How do you find your tribe? Be a great listener. In This is Marketing, author Seth Godin suggests that you find a lock, then fashion the key. Find the client in need, then create the solution. Don’t create a product then look for the customer or you are in danger of ending up with a spare bedroom full of beautiful, but ultimately unsellable dog nose hair trimmers.

Once you’ve identified your ideal customer, actively ignore everyone else. I can’t tell you how much of my time used to be spent on customers who purchased a $5 or $10 service and immediately became a squeaky wheel. Those emails no longer get a reply and those customers have disappeared to be replaced with ones I can truly help. It’s ruthless, but effective.

Join conversations in progress and speak the client’s language. Your customers are telling you about their pain points on Facebook and Twitter. Sell them a solution.

3. Talk to fewer customers… but for longer.

Back in the days when I bought into the hyperbole of The Hustle™, I went to a lot of networking meetups. I vividly remember one group description reading (I kid you not), “If it looks like you’re spending too much time talking to one person, you’ll be given the signal to move on.” What?

Sadly, this is the conventional wisdom on networking: talk about yourself with as many people as you can for just long enough to hand out your business card in the hopes that some of these seeds will sprout, even without watering. Astute single folks will notice that this sentiment reads much like a description of dating since the proliferation of apps like Tinder and Bumble.

We go wide, not deep. This is a mistake. I urge you to abandon networking in favor of relationship building, especially in your business. Dr. Tony Alessandra—entrepreneur, speaker, and author of the sales classic, Non-Manipulative Selling—suggests that you create “apostles.”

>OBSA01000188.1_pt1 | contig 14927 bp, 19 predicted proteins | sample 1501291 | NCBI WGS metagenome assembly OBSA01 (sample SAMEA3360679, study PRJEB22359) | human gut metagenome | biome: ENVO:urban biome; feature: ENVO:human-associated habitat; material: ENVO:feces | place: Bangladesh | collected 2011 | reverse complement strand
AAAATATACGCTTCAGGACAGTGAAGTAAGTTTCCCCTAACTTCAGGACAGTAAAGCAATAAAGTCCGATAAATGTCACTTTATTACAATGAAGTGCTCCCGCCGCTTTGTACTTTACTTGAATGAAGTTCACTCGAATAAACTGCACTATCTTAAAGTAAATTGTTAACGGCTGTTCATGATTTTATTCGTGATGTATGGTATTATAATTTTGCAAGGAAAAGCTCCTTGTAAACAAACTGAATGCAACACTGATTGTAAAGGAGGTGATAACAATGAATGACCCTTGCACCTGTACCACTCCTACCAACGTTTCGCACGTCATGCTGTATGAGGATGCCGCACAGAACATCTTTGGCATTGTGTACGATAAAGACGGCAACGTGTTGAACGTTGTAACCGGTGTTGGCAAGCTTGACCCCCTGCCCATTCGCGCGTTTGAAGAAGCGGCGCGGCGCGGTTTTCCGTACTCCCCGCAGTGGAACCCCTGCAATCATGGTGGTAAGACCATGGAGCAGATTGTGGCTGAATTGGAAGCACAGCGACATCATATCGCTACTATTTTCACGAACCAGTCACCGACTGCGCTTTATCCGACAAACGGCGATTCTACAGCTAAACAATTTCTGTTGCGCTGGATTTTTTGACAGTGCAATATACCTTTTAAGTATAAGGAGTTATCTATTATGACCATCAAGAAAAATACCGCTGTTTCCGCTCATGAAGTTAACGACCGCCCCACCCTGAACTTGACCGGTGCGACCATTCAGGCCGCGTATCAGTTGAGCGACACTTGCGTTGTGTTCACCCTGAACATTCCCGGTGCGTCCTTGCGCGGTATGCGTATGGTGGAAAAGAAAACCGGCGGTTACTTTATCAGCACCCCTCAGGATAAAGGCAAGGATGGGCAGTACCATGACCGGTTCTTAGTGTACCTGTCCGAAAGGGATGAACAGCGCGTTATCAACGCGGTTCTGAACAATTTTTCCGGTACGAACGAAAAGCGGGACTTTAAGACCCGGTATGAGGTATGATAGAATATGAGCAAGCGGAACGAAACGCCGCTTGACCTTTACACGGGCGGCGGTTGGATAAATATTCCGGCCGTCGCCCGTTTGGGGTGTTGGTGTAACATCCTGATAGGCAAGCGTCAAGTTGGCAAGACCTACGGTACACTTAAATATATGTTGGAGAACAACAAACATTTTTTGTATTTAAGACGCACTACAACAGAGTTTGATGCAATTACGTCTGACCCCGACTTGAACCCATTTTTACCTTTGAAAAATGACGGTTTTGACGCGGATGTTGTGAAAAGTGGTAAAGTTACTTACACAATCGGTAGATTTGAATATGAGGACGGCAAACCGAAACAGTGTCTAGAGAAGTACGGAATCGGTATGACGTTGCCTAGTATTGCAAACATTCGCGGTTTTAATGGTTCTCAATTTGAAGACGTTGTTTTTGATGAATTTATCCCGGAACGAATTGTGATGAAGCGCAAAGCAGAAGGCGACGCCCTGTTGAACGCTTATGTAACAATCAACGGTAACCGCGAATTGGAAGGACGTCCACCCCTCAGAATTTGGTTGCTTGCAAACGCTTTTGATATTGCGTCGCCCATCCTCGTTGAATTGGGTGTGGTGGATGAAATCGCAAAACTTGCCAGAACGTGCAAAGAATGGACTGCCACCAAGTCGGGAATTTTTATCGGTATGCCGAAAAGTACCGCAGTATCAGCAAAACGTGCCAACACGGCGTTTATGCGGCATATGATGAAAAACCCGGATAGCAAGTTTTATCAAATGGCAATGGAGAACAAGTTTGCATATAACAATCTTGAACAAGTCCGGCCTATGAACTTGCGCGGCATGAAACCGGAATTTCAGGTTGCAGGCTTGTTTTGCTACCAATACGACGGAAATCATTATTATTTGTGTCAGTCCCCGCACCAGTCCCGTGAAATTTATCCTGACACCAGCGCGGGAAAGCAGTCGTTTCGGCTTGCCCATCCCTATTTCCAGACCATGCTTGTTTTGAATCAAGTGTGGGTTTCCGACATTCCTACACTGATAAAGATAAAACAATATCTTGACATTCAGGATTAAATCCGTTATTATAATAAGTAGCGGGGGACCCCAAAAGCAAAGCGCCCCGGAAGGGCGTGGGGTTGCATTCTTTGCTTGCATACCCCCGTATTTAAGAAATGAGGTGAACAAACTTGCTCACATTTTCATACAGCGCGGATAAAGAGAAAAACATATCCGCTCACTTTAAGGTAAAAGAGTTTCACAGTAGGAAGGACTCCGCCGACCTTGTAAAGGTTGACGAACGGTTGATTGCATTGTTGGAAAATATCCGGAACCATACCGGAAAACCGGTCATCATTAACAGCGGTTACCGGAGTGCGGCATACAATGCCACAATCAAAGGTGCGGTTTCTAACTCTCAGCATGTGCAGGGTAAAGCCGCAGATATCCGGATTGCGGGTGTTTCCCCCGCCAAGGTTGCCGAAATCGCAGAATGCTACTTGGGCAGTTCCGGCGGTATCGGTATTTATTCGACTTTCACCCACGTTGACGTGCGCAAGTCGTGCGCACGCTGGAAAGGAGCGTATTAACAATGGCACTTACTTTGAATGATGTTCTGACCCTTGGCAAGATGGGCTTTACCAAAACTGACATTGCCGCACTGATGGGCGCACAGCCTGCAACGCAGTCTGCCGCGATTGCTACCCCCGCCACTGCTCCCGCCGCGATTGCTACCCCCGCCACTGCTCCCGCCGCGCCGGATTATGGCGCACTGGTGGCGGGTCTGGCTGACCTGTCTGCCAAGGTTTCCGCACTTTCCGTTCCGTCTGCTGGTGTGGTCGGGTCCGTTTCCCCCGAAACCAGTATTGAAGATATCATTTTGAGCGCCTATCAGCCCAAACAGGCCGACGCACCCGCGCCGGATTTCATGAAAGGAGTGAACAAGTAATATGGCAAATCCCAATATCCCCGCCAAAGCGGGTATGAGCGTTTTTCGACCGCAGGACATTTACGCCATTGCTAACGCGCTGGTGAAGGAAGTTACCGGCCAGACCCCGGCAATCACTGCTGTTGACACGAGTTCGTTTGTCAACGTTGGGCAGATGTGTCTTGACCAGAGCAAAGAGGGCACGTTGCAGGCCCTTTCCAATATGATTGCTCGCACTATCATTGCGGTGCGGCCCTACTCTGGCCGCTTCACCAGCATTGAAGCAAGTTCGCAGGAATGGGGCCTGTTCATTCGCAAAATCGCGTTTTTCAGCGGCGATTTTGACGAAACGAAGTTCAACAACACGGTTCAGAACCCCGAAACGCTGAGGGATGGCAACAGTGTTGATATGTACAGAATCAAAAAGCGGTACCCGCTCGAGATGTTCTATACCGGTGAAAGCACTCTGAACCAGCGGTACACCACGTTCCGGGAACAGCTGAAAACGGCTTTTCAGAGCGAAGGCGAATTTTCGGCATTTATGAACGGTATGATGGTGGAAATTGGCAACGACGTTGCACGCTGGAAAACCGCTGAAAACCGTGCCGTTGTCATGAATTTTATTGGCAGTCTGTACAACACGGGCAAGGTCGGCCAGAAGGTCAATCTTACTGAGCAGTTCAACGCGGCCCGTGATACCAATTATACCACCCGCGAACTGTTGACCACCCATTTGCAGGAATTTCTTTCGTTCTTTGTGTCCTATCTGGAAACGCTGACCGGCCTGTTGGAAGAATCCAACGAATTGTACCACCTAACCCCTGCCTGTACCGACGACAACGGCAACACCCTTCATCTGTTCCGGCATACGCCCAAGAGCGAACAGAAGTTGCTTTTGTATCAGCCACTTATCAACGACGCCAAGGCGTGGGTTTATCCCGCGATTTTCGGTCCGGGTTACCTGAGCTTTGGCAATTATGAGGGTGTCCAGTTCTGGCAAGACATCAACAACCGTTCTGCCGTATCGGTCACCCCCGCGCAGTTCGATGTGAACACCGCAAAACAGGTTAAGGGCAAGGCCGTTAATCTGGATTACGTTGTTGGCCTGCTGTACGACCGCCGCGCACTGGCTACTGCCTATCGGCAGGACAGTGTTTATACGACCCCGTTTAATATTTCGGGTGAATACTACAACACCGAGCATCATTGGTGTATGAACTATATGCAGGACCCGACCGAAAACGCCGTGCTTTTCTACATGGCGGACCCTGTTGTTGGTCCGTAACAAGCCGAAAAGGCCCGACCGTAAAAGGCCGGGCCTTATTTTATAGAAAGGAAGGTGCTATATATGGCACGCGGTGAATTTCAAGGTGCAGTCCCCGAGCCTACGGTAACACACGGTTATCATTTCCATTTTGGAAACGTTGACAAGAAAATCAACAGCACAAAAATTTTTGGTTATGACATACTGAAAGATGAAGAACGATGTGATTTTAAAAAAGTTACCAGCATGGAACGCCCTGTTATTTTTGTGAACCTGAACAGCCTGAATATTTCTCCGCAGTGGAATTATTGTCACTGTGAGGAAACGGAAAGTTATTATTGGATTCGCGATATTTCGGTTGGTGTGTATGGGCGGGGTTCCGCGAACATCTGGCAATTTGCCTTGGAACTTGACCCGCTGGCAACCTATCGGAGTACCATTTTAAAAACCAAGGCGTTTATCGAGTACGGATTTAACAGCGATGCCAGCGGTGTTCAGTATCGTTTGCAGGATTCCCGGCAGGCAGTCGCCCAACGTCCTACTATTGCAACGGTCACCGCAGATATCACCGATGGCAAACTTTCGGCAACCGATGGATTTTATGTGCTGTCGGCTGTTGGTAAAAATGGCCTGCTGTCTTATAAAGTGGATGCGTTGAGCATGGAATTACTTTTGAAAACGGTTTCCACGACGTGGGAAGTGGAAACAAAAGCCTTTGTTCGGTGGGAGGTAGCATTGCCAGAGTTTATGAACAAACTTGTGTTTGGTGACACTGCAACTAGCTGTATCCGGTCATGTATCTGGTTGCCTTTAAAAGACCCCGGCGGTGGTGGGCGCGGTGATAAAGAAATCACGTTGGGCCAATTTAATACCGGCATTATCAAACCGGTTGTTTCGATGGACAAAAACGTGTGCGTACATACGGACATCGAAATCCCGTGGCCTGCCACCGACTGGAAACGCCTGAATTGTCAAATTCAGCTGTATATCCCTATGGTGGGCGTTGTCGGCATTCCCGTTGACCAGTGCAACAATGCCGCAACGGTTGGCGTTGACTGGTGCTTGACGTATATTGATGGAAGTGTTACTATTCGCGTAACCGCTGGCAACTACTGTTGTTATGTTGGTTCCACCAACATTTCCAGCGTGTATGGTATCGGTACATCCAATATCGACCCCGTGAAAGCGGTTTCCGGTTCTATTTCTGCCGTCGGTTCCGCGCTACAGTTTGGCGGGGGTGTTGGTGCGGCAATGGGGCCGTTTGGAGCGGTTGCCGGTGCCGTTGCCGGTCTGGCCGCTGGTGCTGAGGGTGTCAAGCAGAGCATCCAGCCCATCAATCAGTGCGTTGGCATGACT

Call them apostles or VIP clients, raving fans or cheerleaders, these customers spread the good word about your business. Customers for life, they refer their friends to you, and frequently. You create them by nurturing powerful one-on-one relationships that Instagram ads and SEO can’t buy.

In my own business, some clients do find us through Google search, but a full 75% are those I’ve spoken with one-on-one. Humans crave these deeper connections, especially in COVID times.

Talk to fewer of your better customers more often and for longer, and you’ll enjoy a new lineup of referral traffic at your door. Obviously, this approach doesn’t scale if you’re a one-person operation, but you can always hire a sales team that shares this philosophy.

4. Sell benefits, not features.

Habits researchers know that emotion drives all behavior. People give complex lists of rational-sounding reasons they married their partner or drove their fist through the wall, but studies prove we make emotional decisions microseconds (an eternity, in neuroscience) before our logical brain joins the party.

To illustrate, imagine a time when you purchased a product and had buyers’ remorse. You got home with your $300 set of spatulas only to realize you were sold on the feeling of becoming a culinary wizard by your favorite celebrity chef, and that your dollar-store utensils were just fine, thank you very much.

Business people can ethically leverage this psychological truism. Sales master and self-help guru Brian Tracy suggests: sell benefits (emotion) not features (logic).

Features tell you that this computer has 64 GB of RAM and a 3 GHz processor. Benefits say you’ll be able to kill your friends more efficiently, in higher resolution, during your Saturday night Call of Duty session. As long as your product delivers actual value (you know—the whole foundation of capitalism?) then why not sell in a way that will actually… sell?

When selling, don’t aim for the wallet; aim for the heart.

5. Count your money.